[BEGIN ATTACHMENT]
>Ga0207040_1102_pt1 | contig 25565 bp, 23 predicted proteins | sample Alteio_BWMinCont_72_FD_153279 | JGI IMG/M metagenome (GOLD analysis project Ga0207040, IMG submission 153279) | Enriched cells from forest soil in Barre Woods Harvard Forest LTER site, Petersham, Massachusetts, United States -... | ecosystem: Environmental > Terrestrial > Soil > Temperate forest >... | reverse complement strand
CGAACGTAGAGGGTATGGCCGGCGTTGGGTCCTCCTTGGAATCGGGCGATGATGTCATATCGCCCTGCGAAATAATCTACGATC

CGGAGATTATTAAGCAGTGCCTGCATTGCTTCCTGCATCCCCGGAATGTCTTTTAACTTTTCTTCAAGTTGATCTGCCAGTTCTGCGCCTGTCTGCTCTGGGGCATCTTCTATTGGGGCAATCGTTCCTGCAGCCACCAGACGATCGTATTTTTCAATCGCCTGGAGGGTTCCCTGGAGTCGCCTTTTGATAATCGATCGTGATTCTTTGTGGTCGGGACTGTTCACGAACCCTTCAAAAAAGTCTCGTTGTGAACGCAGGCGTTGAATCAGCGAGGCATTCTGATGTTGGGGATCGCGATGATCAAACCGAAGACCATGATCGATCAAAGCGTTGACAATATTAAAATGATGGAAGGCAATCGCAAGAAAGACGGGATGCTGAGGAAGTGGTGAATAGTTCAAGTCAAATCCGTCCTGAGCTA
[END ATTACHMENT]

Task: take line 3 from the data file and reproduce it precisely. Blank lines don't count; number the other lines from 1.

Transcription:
CGGAGATTATTAAGCAGTGCCTGCATTGCTTCCTGCATCCCCGGAATGTCTTTTAACTTTTCTTCAAGTTGATCTGCCAGTTCTGCGCCTGTCTGCTCTGGGGCATCTTCTATTGGGGCAATCGTTCCTGCAGCCACCAGACGATCGTATTTTTCAATCGCCTGGAGGGTTCCCTGGAGTCGCCTTTTGATAATCGATCGTGATTCTTTGTGGTCGGGACTGTTCACGAACCCTTCAAAAAAGTCTCGTTGTGAACGCAGGCGTTGAATCAGCGAGGCATTCTGATGTTGGGGATCGCGATGATCAAACCGAAGACCATGATCGATCAAAGCGTTGACAATATTAAAATGATGGAAGGCAATCGCAAGAAAGACGGGATGCTGAGGAAGTGGTGAATAGTTCAAGTCAAATCCGTCCTGAGCTA